In any industry, a good concept, a clear identity and an instantly recognisable brand can be the difference between having a great business that succeeds and one that doesn’t. The question is, what is that concept and how should you brand it?
Making a start
Your spa concept should start with your business plan; you know where your business will be based and need to know what demographic it will appeal to. At this point you should also identify your overarching concept: what is going to set you apart from your competition? If you haven’t got a clear idea, then start with your personal values and interests.
Are you interested in organic products? What about aromatherapy? Will you be focused on express pick-me-ups or luxurious, high-end treatments? Part of your business concept will be influenced by your own interests and part of it will be influenced by the customers and clientele you want and are likely to be able to attract.
The answers to the questions above, and similar ones, will form the basis of your business offering and identity. They will affect everything from the products you use, the treatments that you offer and the prices that you charge, to design and interiors, your logo and marketing and even the staff you employ.
Your business approach and strategy should be consistent and your clients should at every point be able to identify that this is you, even if they can’t spot your logo. You should also make sure to pick a name that evokes what you are trying to achieve and a brand strapline that clearly demonstrate what you offer.
Chatting to a group of people the other day, I asked them, “What is a brand?” The response I was given was one of the best definitions of a brand I have ever heard: “Your brand is a set of promises that you make to yourself and your clients, and a level of expectation that you set, then meet or exceed”.
I really liked this definition because instead of talking about your logo or chosen colours, it focuses on your ethos and what makes your business unique and that’s exactly what you should be looking to capture with your concept. The best way to illustrate how to successfully develop a spa concept and carry it through is to show how two different UK businesses have done just that.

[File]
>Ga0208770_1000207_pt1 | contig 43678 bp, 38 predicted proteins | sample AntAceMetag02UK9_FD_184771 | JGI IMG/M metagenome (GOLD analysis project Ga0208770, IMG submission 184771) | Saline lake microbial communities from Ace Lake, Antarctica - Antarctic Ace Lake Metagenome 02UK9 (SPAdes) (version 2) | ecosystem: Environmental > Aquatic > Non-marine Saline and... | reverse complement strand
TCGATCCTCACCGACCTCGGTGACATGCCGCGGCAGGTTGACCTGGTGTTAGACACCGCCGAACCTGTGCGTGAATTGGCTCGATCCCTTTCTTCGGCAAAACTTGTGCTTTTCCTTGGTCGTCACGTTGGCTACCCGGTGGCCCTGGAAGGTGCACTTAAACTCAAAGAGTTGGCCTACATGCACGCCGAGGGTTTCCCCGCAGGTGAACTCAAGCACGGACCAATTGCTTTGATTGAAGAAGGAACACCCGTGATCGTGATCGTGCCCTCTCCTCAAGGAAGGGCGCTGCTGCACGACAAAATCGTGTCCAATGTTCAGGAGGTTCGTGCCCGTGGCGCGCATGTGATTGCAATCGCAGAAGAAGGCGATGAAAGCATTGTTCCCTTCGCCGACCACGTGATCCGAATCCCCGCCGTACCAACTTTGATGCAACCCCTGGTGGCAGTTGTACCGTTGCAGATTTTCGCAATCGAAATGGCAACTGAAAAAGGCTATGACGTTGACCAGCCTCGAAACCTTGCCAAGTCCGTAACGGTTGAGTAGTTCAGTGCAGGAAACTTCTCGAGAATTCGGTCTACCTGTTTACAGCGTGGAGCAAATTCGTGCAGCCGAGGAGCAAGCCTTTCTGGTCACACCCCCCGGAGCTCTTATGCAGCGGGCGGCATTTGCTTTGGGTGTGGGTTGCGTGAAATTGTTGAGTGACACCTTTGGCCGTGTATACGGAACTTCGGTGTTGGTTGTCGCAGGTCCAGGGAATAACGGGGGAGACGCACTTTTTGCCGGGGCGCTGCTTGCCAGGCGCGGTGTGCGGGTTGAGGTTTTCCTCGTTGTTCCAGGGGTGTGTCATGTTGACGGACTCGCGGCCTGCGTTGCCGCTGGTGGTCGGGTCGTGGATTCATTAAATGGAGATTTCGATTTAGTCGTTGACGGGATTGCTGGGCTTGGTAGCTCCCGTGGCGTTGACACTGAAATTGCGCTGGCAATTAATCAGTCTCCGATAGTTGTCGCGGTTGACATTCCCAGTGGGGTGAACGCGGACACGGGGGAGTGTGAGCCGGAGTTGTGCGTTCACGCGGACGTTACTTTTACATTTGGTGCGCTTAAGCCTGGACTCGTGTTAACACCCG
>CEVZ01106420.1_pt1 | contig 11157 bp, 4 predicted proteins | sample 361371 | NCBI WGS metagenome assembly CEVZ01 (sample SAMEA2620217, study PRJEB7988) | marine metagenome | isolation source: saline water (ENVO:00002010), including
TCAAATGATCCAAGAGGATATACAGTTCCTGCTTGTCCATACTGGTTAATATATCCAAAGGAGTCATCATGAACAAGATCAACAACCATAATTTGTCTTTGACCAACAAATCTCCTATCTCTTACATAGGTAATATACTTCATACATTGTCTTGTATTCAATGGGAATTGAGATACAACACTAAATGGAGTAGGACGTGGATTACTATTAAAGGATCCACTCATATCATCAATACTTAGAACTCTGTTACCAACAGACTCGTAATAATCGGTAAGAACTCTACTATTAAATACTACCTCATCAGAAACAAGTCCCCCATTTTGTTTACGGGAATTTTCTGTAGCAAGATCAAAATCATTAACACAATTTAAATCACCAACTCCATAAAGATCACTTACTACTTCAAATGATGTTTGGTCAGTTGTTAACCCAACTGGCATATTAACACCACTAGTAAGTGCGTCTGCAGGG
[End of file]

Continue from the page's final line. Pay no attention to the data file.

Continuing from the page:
Hoar Cross Hall
Hoar Cross Hall is a place I associate with weekends away with my girlfriends, with opulence, luxury and heritage. It is set in a country manor and the identity reflects that. There is a logo drawing on the history of the property, décor that hints at long past eras and frequent use of words such as classic and luxury. Hoar Cross Hall has also optimised its offering by featuring an extensive spa and stocking premier brands such as Elemis and Clarins.
The Potting Shed Spa
For me, The Potting Shed Spa represents rustic luxury and a quick pick-me-up in a home away from home setting. They use play-on-words such as “a little thyme for you” and “manscaping” the refer back to the garden theme and in addition to the skincare products you would expect to be able to purchase, items for sale also include garden gnomes. The Potting Shed Spa is a small and cosy space, kitted out with terracotta pots, flowers and plenty of farmhouse appeal.
Both of these spas have had a strong concept and idea from the very beginning, one they have successfully infused into everything that they do. They are clear in their promises to their customers, and meet them without fail, and that’s a pretty strong concept. As a result, they have a strong repeat clientele, and plenty of media coverage.
Angie Petkovic is the managing director of Apt PR, a UK marketing and PR agency whose clients include spas and other business across the beauty, hospitality, leisure and tourism industries